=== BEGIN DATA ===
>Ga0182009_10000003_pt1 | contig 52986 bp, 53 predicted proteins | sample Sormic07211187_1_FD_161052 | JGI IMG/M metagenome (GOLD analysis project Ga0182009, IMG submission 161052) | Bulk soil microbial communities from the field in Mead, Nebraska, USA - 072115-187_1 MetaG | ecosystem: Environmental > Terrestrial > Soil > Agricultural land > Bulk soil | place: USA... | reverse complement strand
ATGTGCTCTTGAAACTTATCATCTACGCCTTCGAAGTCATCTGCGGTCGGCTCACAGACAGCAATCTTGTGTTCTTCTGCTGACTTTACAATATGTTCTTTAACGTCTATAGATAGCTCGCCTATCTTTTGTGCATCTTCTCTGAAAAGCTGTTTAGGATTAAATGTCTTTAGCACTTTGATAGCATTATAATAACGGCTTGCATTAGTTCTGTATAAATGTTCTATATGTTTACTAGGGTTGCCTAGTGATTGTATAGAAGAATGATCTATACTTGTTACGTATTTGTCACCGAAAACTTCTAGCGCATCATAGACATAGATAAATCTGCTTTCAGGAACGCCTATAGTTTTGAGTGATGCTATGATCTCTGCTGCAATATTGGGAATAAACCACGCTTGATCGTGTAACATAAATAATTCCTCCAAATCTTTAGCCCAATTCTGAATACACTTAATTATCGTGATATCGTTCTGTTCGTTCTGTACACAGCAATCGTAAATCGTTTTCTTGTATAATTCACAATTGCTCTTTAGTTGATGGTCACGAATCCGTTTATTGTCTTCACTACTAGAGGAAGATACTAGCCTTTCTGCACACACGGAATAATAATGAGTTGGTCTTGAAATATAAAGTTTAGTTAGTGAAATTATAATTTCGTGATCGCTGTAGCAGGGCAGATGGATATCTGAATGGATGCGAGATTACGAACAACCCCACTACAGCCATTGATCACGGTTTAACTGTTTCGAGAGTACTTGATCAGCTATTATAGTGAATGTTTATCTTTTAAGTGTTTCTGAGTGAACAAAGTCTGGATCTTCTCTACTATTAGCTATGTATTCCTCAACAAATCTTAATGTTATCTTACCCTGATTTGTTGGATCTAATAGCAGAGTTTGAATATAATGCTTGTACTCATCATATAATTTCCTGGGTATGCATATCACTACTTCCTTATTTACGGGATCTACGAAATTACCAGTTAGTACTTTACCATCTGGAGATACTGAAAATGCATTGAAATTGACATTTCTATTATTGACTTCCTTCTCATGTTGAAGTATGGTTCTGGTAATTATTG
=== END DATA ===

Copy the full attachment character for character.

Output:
>Ga0182009_10000003_pt1 | contig 52986 bp, 53 predicted proteins | sample Sormic07211187_1_FD_161052 | JGI IMG/M metagenome (GOLD analysis project Ga0182009, IMG submission 161052) | Bulk soil microbial communities from the field in Mead, Nebraska, USA - 072115-187_1 MetaG | ecosystem: Environmental > Terrestrial > Soil > Agricultural land > Bulk soil | place: USA... | reverse complement strand
ATGTGCTCTTGAAACTTATCATCTACGCCTTCGAAGTCATCTGCGGTCGGCTCACAGACAGCAATCTTGTGTTCTTCTGCTGACTTTACAATATGTTCTTTAACGTCTATAGATAGCTCGCCTATCTTTTGTGCATCTTCTCTGAAAAGCTGTTTAGGATTAAATGTCTTTAGCACTTTGATAGCATTATAATAACGGCTTGCATTAGTTCTGTATAAATGTTCTATATGTTTACTAGGGTTGCCTAGTGATTGTATAGAAGAATGATCTATACTTGTTACGTATTTGTCACCGAAAACTTCTAGCGCATCATAGACATAGATAAATCTGCTTTCAGGAACGCCTATAGTTTTGAGTGATGCTATGATCTCTGCTGCAATATTGGGAATAAACCACGCTTGATCGTGTAACATAAATAATTCCTCCAAATCTTTAGCCCAATTCTGAATACACTTAATTATCGTGATATCGTTCTGTTCGTTCTGTACACAGCAATCGTAAATCGTTTTCTTGTATAATTCACAATTGCTCTTTAGTTGATGGTCACGAATCCGTTTATTGTCTTCACTACTAGAGGAAGATACTAGCCTTTCTGCACACACGGAATAATAATGAGTTGGTCTTGAAATATAAAGTTTAGTTAGTGAAATTATAATTTCGTGATCGCTGTAGCAGGGCAGATGGATATCTGAATGGATGCGAGATTACGAACAACCCCACTACAGCCATTGATCACGGTTTAACTGTTTCGAGAGTACTTGATCAGCTATTATAGTGAATGTTTATCTTTTAAGTGTTTCTGAGTGAACAAAGTCTGGATCTTCTCTACTATTAGCTATGTATTCCTCAACAAATCTTAATGTTATCTTACCCTGATTTGTTGGATCTAATAGCAGAGTTTGAATATAATGCTTGTACTCATCATATAATTTCCTGGGTATGCATATCACTACTTCCTTATTTACGGGATCTACGAAATTACCAGTTAGTACTTTACCATCTGGAGATACTGAAAATGCATTGAAATTGACATTTCTATTATTGACTTCCTTCTCATGTTGAAGTATGGTTCTGGTAATTATTG